This article is from the Esperanto FAQ, by Mike Urban email@example.com and Yves Bellefeuille firstname.lastname@example.org with numerous contributions by others.
Although Esperanto is a planned language, it has developed well beyond
the point at which some authoritative person or group can dictate
language practice, however great the temptation may be to "tinker" with
the language. For example, many people are critical of the presence of a
feminine suffix and absence of a corresponding masculine suffix, and
have suggested masculine suffixes (-icx, -un, -ucx, -ab), neutral
pronouns (sxli, hi, ri), and/or re-interpretations of familiar words
such as redefining "frato" (brother) to mean "sibling". But there is no
single individual or committee that will simply dictate changes such as
these before they achieve general use.
Just as with any other language, the only way for such novelties to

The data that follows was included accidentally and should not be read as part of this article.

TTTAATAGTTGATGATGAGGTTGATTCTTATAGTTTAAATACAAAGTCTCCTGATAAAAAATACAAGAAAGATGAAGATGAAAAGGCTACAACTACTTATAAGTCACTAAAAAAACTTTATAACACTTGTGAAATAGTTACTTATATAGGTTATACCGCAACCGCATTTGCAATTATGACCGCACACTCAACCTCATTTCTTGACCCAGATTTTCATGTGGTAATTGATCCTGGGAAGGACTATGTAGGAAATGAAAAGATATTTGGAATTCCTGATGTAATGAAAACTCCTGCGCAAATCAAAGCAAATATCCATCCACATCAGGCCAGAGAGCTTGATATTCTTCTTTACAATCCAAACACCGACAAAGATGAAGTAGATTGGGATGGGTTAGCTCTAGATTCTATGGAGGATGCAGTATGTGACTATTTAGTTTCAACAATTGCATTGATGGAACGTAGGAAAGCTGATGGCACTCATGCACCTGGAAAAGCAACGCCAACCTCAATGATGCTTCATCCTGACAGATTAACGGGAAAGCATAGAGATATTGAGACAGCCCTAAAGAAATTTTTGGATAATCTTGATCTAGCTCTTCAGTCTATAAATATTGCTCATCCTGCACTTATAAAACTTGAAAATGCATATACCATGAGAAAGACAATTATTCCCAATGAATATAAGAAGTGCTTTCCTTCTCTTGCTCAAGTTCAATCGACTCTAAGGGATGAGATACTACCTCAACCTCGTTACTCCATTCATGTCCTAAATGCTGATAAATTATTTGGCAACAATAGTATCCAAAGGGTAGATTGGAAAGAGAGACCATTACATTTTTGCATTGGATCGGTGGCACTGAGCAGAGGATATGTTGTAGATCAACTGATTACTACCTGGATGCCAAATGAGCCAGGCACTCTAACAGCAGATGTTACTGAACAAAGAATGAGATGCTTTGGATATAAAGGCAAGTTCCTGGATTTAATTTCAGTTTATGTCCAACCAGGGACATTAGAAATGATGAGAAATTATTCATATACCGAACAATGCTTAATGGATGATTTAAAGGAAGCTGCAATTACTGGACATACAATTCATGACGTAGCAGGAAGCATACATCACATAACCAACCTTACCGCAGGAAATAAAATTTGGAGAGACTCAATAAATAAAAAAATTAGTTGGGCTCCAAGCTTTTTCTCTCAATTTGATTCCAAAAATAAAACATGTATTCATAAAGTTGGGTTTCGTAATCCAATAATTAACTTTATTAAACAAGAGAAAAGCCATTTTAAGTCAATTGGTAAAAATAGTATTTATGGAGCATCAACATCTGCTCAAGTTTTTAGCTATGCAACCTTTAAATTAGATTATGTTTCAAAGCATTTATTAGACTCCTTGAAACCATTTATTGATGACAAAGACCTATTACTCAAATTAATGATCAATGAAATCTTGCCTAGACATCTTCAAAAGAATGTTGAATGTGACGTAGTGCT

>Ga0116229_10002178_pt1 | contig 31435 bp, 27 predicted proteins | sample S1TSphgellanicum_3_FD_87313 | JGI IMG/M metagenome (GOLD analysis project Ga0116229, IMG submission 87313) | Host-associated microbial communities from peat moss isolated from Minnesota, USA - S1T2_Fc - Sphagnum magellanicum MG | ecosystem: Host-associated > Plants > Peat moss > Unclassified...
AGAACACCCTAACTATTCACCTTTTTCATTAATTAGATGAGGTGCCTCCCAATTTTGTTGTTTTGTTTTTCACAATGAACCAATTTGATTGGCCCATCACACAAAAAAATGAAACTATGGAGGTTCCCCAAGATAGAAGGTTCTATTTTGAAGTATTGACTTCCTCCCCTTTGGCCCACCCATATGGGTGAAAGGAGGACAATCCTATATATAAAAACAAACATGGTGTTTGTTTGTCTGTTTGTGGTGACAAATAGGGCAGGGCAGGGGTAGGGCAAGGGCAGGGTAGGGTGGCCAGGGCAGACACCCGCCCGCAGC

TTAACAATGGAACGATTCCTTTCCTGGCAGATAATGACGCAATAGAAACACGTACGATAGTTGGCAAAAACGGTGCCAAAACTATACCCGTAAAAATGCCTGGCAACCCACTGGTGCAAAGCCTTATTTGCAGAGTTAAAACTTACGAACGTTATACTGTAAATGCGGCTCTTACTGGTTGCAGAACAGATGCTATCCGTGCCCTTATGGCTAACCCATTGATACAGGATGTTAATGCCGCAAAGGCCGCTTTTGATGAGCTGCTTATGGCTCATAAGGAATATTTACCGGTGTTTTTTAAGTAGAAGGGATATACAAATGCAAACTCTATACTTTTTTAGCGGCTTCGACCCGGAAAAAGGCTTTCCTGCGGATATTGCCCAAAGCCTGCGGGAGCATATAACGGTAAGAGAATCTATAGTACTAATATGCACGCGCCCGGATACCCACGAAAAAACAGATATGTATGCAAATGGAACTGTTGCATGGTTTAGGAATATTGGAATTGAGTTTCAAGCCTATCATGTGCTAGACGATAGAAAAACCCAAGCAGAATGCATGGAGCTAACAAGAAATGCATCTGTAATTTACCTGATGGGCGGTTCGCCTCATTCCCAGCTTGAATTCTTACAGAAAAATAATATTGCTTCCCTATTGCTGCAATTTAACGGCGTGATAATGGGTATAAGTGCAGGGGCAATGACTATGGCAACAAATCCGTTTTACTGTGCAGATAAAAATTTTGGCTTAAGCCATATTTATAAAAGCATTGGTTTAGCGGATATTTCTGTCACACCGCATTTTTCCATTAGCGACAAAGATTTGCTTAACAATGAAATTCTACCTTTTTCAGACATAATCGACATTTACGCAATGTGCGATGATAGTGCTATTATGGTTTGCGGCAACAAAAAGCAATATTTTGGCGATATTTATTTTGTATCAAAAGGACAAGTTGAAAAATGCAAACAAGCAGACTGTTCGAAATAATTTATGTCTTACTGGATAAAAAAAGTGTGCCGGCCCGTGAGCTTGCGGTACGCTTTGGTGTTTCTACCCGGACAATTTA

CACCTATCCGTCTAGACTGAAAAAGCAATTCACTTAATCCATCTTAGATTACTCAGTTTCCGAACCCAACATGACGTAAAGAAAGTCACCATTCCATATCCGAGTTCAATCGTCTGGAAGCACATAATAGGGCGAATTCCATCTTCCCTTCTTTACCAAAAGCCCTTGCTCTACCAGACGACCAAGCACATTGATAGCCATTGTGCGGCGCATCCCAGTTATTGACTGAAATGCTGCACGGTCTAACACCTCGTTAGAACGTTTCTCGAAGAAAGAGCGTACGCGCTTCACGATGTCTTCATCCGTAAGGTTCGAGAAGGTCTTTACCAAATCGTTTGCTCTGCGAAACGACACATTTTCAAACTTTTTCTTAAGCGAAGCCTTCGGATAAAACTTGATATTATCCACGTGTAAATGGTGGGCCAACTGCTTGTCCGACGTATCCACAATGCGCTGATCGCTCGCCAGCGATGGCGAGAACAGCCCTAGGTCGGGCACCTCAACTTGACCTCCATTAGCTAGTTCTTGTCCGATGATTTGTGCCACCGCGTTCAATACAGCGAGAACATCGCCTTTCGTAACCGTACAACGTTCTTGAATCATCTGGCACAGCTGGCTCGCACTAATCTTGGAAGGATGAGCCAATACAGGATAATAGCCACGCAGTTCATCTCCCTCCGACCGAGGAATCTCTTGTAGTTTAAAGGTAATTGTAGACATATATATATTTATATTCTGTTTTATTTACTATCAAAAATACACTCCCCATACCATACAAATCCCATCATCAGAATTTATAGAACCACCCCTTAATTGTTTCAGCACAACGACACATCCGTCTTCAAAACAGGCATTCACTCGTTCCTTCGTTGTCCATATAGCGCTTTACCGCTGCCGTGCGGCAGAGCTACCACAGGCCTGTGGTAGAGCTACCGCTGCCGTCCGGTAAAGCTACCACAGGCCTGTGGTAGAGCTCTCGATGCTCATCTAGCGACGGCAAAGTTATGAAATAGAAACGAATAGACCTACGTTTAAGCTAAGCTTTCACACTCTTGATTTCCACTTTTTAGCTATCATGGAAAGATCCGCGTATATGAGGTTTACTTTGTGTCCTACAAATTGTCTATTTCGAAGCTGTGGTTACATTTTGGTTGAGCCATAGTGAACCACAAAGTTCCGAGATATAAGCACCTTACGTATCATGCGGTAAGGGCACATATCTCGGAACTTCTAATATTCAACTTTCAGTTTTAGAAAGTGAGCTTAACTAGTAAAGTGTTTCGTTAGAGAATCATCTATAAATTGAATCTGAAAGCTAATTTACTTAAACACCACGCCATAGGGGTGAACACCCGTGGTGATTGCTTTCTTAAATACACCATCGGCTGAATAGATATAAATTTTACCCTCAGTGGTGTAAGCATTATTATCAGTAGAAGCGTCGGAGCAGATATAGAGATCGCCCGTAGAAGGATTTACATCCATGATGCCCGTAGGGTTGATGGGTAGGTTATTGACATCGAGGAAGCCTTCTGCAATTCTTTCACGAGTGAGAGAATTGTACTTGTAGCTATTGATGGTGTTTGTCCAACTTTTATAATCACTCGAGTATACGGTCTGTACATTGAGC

attain acceptability is for them to be used in correspondence,
literature, and conversation by a growing number of people. If you see a
genuine lack in the language's existing stock of roots and affixes, you
may propose a new coinage and see if it catches on. Be warned that such
neologisms are often controversial and will meet with criticism in
proportion to the extent to which they break with the "Fundamento de
Esperanto" (the language's canon) or to which they are redundant to the
existing language. You should expect to receive the same reaction as if
you were proposing a new word or feature for your own language.